Chapter 3 Temptations
I get irritated by testimonies which state “….and since I became a Christian I have never looked back, I have gone from strength to strength.” Do they really expect us to believe that they have never been tempted to stray from the straight and narrow path, never gone through times when doubts and fears have nearly swamped their faith? Being a Christian is definitely not the proverbial “bed of roses”, but we do have God’s love and power to see us through whatever life throws at us.
The night I became a Christian, I felt as though I was walking on clouds. God’s presence was almost a physical reality. He walked beside me and we talked to each other all day. My life changed completely. I got involved in a lot of evangelistic outreach, and learned how to talk to others about my faith in God. But after a few months, things started to happen which could have dragged me away from the Christian path completely. From my conversations with other Christians, this experience is not uncommon. Temptations come about in areas of our lives where we are weakest, and find hardest to resist.
My life up to that point had lacked love and warmth (in the home environment) and friendship (isolation had deprived me of friends, and also of the social skills necessary to make friends.) So although I had a lot of new Christian friends, it was hard to make any close friendships, and I often had the feeling of being lonely in a crowd. My first boyfriend was someone I met at college. He was into LSD and cannabis in a big way, but I thought if I talked to him about Jesus often enough he would change his ways. He didn’t, but God protected me from being dragged into the drugs scene.
The next person to offer me love and friendship was a girl slightly older than me. She had just become a Christian, and was in a state of confusion because she was a lesbian, and had been told that her way of life was not acceptable to God. She tried hard to dress and behave in a more feminine way, all to no avail. As I shared her doubts and struggles and worries, my own faith suffered setbacks. I had gone back to live at my parents’ house around this time, perhaps not the wisest of moves. My job, in an office, was also causing a lot of stress.
It was time to move on. Seeing an advertisement in a magazine for staff to work at a Christian conference centre, I applied and got the job. Working and living in a totally Christian environment was very encouraging and supportive. The staff had Bible studies and prayer meetings together. The work was not too hard physically, and virtually stress-free. The pay was terrible, though!
I started to go to a local Pentecostal church, getting to know the people, becoming involved in outreach, prayer meetings, and Bible study. Then suddenly, everything changed. I started dating a young man from the church, and everything was wonderful! The problem was that he was married, but separated from his wife. Many of my friends from the church knew her, and were not at all happy that he had started dating me.
Immediately, we were both ostracized from the church, and were no longer welcome at any church meetings. As partners in adversity, we were drawn closer together, and decided that our only course of action would be to move as far from that place as possible. So, loading all our possessions into two cars, we drove to the other end of the country, found ourselves jobs and somewhere to live, and a church, which would accept us.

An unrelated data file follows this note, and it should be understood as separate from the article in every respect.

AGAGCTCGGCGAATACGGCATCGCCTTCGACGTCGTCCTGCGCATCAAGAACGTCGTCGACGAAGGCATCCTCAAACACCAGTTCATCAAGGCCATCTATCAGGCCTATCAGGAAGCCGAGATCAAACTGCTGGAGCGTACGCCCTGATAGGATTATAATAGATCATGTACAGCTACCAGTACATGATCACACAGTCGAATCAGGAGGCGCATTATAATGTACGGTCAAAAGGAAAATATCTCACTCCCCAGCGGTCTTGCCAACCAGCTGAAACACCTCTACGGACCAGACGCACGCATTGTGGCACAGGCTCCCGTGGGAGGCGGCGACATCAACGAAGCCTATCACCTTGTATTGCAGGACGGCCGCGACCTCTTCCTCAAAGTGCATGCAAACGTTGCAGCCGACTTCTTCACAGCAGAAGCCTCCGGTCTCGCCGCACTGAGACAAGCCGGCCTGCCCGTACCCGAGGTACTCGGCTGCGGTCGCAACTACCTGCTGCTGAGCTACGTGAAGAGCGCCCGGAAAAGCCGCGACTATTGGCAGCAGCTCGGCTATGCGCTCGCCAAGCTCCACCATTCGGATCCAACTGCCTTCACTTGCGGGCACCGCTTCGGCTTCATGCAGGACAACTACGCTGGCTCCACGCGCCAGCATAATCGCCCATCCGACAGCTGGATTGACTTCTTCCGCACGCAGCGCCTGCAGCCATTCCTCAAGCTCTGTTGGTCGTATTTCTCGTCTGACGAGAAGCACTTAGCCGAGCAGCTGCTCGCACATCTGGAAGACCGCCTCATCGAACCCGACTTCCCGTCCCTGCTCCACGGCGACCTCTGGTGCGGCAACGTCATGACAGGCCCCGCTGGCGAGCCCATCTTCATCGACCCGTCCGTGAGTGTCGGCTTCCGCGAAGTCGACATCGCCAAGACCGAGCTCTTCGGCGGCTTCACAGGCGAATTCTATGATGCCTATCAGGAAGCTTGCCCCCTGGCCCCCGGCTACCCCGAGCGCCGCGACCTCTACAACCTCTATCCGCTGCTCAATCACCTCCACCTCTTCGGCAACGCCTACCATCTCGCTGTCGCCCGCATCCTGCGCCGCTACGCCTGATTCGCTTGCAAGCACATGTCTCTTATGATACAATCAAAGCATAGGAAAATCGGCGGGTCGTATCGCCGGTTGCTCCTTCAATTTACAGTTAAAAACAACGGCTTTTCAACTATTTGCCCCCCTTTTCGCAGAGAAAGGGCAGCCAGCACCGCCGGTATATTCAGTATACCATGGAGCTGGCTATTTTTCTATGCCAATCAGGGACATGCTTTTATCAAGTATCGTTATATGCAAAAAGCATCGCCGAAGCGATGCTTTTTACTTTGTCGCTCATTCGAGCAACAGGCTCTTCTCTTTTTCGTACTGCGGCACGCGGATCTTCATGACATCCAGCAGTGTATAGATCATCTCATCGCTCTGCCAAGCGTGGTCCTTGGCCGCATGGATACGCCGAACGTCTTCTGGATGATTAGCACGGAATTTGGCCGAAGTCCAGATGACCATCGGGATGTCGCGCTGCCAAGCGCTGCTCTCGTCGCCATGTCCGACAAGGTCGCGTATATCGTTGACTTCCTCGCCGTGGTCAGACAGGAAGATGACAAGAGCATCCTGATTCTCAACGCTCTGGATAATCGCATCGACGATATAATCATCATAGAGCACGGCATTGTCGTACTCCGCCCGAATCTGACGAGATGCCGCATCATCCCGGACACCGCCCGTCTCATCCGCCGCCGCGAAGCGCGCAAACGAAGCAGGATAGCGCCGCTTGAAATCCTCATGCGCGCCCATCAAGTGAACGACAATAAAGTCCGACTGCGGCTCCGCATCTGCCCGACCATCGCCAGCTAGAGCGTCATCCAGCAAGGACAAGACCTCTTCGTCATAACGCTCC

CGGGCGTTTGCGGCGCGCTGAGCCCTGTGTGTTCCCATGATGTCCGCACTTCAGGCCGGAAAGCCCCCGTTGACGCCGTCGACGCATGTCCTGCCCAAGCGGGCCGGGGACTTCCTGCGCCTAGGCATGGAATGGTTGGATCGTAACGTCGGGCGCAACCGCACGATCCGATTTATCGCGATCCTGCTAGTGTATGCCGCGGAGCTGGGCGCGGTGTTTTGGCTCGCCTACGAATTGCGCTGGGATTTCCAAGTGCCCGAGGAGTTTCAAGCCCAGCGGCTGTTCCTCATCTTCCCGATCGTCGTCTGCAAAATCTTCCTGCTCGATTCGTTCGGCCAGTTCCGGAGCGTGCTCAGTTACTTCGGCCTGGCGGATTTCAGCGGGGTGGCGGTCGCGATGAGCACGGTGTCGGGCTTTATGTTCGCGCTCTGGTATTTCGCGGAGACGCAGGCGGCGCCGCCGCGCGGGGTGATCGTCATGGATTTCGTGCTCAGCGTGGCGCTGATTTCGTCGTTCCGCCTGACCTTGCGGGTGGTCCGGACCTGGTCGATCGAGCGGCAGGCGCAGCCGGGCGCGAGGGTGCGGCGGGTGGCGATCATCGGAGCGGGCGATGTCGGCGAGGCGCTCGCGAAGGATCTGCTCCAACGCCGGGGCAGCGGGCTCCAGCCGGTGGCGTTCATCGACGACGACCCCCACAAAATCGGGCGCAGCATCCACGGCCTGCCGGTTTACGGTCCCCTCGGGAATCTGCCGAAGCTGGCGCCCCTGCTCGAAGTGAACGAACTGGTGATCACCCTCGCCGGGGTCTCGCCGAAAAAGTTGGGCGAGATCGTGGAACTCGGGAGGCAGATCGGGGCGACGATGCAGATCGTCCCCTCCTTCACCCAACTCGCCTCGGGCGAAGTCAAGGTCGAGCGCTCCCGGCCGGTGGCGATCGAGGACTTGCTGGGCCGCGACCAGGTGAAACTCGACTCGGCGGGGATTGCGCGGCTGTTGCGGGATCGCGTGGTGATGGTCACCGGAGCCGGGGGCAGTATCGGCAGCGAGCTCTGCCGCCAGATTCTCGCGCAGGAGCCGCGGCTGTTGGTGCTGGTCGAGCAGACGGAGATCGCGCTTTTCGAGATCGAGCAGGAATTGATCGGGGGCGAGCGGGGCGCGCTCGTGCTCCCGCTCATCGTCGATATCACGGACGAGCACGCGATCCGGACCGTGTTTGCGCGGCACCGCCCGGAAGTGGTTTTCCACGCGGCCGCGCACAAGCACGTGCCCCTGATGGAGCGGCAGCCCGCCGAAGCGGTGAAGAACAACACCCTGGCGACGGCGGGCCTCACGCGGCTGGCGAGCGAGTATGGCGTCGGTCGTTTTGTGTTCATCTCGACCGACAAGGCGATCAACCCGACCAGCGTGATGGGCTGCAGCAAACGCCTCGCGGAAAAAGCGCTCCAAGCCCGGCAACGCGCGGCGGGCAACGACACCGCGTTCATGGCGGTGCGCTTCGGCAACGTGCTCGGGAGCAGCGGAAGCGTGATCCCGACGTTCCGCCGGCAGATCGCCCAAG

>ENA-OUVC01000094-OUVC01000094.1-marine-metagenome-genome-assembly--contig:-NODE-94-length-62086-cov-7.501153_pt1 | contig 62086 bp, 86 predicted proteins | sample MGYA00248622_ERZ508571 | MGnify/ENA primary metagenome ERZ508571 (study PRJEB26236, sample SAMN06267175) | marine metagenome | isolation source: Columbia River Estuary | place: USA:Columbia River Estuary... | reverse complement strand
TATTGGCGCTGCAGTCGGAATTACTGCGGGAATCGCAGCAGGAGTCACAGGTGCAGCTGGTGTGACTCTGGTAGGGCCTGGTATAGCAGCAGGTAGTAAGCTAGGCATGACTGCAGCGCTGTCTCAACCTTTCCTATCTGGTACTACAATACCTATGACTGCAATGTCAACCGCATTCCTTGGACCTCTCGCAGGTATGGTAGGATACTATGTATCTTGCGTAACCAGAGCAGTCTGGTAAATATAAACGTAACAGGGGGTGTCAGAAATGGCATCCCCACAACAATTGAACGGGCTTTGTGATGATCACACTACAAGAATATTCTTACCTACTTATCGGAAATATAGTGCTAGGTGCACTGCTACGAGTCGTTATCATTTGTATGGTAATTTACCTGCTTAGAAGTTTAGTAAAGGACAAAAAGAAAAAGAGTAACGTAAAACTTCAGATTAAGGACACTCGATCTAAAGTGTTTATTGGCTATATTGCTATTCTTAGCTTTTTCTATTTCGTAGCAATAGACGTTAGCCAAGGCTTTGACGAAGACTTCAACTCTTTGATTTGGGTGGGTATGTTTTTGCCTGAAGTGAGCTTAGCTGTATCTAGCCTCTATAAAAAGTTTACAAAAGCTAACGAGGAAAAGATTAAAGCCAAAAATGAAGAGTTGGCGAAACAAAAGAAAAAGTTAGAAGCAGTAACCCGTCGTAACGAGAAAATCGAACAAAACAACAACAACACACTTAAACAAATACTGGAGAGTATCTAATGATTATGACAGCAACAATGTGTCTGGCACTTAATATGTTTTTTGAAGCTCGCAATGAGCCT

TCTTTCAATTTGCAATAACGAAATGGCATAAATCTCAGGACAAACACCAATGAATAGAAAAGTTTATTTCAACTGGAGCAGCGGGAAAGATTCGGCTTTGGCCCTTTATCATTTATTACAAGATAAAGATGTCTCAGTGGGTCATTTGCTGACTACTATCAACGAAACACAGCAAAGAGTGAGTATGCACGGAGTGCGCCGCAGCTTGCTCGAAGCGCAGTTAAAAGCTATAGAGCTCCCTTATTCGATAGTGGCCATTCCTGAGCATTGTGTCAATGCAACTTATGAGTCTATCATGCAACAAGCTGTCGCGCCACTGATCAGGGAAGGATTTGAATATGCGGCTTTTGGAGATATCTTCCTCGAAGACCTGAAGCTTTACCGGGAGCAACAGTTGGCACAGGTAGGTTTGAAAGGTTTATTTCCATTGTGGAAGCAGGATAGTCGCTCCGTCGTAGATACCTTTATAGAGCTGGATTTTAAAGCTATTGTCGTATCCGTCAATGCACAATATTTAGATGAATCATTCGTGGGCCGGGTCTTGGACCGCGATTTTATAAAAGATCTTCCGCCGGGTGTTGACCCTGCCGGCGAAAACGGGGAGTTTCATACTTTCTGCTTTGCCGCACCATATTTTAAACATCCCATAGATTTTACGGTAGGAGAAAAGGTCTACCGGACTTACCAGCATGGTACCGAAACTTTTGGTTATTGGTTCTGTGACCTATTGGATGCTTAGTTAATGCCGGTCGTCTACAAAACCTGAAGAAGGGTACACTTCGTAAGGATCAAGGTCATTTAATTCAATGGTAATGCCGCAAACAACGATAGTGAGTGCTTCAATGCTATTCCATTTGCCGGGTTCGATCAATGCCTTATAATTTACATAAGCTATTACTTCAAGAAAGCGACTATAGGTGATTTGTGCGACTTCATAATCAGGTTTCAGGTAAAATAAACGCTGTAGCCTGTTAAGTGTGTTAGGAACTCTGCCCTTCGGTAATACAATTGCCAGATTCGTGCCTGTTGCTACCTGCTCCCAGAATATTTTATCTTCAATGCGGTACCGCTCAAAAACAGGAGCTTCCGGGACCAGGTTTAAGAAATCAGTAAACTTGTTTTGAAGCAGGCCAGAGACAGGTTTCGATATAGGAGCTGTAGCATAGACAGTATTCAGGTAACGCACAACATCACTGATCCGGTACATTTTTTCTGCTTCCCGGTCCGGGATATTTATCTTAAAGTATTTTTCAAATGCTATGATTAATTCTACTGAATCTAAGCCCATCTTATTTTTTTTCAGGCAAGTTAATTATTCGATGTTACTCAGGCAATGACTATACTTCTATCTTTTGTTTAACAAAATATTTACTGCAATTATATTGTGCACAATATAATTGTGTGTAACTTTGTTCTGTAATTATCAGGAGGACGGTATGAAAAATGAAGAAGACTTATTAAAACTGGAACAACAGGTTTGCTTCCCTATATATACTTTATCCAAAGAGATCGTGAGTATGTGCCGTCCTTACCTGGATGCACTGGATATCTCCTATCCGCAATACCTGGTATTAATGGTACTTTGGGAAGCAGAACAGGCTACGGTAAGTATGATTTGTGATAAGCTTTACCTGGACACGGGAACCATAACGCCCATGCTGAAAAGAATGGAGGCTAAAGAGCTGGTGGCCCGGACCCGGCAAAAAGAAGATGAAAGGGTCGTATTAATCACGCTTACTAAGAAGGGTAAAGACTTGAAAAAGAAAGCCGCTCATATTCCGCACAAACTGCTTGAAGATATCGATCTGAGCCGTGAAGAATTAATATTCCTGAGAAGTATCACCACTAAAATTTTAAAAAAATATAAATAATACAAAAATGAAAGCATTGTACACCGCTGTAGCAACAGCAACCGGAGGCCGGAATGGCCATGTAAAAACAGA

Life was hard, all the more so because my other half was fond of spending money on unnecessary items. We had little to spend on food, or household appliances. But I had made my choice, and backing out was not an option. We lived from one crisis to another for several years, and when my boyfriend’s divorce was finalized, we married. By that time, we lived on a boat, which may sound idyllic, but in England’s winter climate it was very uncomfortable and, at times, dangerous, out in the harbor.
After six years together, I was offered a job which had self-contained accommodation as part of the wages. When I accepted the job, I had no idea how important that accommodation was going to be. Just a few months later, my husband told me he did not love me. It was a terrible shock, he gave no reason, no explanation for his sudden change of heart. I cried for 24 hours, then recovered enough to ask him why. He had, he said, fallen in love with someone else, someone I knew well, and who was several years younger. But, he promised he would not leave me, as long as I let him see the other girl when he wanted. This was definitely not a situation I agreed with!
So, he had the boat to live on, I had my apartment above the shop. I applied for a divorce. People from the church I was going to rallied round to help and support me. I got involved in the church drama group, the choir, and every church meeting I could, as well as taking up all the hobbies I enjoyed, like rowing and Scottish dancing.
It felt as though I had come through several “blank” years – the “years the locust has eaten” (Joel 2 v.25). But in fact, those years had strengthened my trust in God. I was thankful that God had brought me through relatively unscathed, and fortunately with no children.
Links to Gwen’s testimony: